The fact of Chinese growth doesn't obviate the country's own imbalances. Rogoff believes property prices in China are in a bubble. The authorities are wisely trying to tighten from a position of strength, rather than after a possible collapse. Even so, the export machine simply can't maintain its same rate of growth given the troubles in Western consumer markets, and infrastructure investment has limits too.
It's obvious that China must raise domestic consumption, but how it will do so and how it can maintain its global competitiveness is not clear. To date, Asian export nations have relied on competing in the global consumer market, which has proven a success. But boosting domestic demand requires a completely different set of choices and policy decisions. In China's case, this would include the need for anti-trust rules and enhancing the rule of law.
Rogoff is sanguine on the West's prospects, in the sense that he feels growth will be slow but there shouldn't be a return to recession (at least, assuming politicians don't make the worst of decisions).
But that doesn't mean there won't be defaults. On the contrary, Rogoff and Reinhart's research shows that countries with total levels of debt below 90% of GDP won't be affected by indebtedness, but everyone else will feel the pinch. For example, they will have to raise taxes to fill the gaps.
Sovereign indebtedness balloons after a financial crisis, but not everyone can afford it, and some of the smaller countries are going to default. "At some point the markets call your bluff," Rogoff notes.
He believes the eurozone's problems are manageable, but that one or two smaller sovereigns will eventually have to default or restructure. The European Union and the International Monetary Fund are right to defend Spain at the federal level, but states/provinces, municipalities and private debts need to be allowed to default. Even today, Greece -- with a fiscal situation about as dire as any in history -- could still pay its debts, but whether it has the political will to do so (by privatising assets, for example) has yet to be seen.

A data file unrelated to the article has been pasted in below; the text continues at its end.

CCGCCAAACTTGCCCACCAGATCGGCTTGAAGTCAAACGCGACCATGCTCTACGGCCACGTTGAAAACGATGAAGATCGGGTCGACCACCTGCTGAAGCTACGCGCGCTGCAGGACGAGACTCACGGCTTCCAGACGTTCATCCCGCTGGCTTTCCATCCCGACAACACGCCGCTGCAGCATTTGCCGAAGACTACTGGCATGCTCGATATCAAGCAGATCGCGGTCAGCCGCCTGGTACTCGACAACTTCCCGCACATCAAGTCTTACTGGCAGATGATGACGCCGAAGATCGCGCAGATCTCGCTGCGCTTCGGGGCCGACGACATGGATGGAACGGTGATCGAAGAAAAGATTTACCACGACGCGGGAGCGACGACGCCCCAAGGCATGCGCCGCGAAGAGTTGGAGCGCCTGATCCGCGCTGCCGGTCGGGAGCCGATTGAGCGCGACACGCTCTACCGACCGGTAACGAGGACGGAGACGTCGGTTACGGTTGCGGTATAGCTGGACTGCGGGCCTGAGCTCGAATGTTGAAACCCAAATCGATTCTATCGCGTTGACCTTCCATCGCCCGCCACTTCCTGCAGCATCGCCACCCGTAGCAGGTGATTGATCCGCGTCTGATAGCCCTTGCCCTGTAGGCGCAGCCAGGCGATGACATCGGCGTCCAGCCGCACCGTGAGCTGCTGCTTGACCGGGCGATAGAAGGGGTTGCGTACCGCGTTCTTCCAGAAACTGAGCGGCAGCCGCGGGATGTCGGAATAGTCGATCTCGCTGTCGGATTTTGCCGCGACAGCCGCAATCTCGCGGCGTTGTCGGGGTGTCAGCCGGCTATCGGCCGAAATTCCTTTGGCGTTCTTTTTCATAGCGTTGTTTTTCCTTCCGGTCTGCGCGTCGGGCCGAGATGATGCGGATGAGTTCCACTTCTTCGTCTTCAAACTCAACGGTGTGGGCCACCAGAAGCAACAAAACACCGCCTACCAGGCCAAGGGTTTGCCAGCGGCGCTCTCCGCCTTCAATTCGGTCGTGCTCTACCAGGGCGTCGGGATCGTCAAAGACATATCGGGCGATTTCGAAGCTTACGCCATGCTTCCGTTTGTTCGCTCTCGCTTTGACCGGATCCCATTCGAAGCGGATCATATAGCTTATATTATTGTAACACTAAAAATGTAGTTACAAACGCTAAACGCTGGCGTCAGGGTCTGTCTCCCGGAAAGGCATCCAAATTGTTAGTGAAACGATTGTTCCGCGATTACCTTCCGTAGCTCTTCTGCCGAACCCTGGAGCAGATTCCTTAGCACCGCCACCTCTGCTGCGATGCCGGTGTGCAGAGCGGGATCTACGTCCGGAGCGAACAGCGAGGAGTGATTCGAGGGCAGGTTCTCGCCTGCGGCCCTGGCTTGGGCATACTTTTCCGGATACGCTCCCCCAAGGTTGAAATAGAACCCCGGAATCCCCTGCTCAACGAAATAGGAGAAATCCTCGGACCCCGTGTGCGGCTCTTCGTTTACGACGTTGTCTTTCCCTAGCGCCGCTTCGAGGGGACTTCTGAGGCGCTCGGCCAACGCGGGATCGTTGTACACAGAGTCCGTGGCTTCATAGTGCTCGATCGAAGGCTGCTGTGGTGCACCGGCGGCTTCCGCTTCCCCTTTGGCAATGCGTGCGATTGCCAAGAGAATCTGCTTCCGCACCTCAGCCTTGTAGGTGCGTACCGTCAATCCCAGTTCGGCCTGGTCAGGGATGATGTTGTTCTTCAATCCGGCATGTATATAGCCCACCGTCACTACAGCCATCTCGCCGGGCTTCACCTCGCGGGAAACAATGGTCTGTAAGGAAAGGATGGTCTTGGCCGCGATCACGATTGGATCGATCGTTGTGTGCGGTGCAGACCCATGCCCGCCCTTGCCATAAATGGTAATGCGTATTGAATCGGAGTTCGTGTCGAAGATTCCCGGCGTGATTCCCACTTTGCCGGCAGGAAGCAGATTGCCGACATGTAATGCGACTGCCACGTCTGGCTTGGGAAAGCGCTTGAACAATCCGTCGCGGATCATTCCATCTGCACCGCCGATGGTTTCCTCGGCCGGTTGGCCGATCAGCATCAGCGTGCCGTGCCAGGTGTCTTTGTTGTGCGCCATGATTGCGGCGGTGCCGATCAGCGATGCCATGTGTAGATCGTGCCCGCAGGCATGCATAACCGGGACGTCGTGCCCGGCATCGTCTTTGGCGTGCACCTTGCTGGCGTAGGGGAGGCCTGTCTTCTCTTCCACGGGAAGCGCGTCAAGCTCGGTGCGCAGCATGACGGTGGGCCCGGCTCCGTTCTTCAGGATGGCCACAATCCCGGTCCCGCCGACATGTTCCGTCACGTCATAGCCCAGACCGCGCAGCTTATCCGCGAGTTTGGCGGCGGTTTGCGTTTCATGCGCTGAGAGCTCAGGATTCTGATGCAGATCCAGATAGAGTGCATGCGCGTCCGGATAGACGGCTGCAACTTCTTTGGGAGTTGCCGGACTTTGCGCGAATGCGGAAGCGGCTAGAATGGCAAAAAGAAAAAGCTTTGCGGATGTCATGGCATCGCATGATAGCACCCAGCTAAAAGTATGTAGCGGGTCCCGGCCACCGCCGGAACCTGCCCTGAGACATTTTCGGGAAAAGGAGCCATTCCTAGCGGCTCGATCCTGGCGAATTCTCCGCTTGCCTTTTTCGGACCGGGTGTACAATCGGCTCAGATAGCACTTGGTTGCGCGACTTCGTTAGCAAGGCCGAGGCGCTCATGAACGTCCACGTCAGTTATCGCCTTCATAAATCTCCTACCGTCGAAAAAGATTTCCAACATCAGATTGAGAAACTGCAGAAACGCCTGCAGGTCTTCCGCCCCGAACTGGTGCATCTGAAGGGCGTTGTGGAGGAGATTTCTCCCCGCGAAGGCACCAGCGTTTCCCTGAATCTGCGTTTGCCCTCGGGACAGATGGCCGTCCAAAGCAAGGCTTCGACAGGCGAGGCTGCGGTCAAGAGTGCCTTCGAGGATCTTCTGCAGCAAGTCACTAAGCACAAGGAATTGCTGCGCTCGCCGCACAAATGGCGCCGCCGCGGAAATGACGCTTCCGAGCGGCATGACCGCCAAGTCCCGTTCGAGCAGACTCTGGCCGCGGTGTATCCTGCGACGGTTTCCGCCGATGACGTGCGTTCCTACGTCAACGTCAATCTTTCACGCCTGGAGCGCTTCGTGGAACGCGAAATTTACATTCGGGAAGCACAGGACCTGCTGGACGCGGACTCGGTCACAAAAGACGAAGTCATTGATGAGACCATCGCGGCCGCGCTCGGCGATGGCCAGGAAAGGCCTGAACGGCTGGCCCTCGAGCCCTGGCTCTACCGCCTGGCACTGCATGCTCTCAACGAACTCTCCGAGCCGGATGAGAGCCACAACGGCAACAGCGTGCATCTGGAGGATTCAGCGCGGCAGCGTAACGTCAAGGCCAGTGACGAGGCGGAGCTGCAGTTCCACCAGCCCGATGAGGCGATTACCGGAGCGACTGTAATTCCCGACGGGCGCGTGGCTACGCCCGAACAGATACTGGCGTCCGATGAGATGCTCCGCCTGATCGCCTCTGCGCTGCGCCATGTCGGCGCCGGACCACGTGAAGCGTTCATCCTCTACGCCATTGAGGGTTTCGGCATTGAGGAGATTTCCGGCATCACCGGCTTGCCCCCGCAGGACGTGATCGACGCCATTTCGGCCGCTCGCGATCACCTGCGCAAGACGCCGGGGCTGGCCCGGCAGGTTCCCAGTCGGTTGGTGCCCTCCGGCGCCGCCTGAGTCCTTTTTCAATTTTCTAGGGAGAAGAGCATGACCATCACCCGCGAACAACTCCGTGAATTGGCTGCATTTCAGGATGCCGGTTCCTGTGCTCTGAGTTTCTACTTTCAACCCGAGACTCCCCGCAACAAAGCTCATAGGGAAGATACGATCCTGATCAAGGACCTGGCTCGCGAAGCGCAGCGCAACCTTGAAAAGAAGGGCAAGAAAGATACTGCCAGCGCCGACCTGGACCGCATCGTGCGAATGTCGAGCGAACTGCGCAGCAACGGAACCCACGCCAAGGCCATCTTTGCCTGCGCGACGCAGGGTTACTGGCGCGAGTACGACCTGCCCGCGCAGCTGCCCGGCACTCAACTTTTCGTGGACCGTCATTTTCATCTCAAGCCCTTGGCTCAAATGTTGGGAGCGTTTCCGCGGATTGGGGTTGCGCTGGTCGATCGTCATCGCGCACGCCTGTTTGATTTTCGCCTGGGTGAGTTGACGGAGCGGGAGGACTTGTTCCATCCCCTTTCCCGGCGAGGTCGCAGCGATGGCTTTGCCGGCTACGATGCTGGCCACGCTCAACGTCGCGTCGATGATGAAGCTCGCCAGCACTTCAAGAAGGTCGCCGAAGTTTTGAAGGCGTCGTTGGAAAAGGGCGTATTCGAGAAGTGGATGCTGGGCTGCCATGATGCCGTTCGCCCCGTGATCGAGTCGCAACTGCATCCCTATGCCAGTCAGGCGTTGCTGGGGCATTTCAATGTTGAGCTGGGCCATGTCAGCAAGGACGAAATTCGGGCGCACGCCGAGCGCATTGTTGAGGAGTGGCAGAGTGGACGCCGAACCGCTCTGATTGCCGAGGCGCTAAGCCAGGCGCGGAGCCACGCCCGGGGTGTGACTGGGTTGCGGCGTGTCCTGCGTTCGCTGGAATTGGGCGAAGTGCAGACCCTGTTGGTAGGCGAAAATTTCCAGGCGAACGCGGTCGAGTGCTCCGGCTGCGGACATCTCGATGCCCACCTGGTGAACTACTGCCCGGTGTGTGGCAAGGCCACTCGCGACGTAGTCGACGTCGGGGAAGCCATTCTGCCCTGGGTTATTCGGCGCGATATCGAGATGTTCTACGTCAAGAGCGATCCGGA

However, Rogoff expects the euro to survive, so long as it doesn't fall prey to high inflation -- the one outcome that Germans could not abide.
As for the US, he says fears about Uncle Sam inflating its way out of debt are overdone, mainly because the structure of American indebtedness would require more inflation than the Federal Reserve could engineer.
However, the government could use inflation as a tool, provided it first forces banks, pension funds and insurance companies to buy more government bonds. New regulation in Europe and the US is orientated in this direction, with new rules to increase capital reserves and liquidity by forcing institutions to hold more 'safe' government bonds.
Slow growth may not sound like a very exciting future for the US and Europe, but it could have been worse, says Rogoff. And there will be chances for them to return to stronger growth, so long as trade links remain open, productivity is given a chance to improve, and technological innovation remains healthy.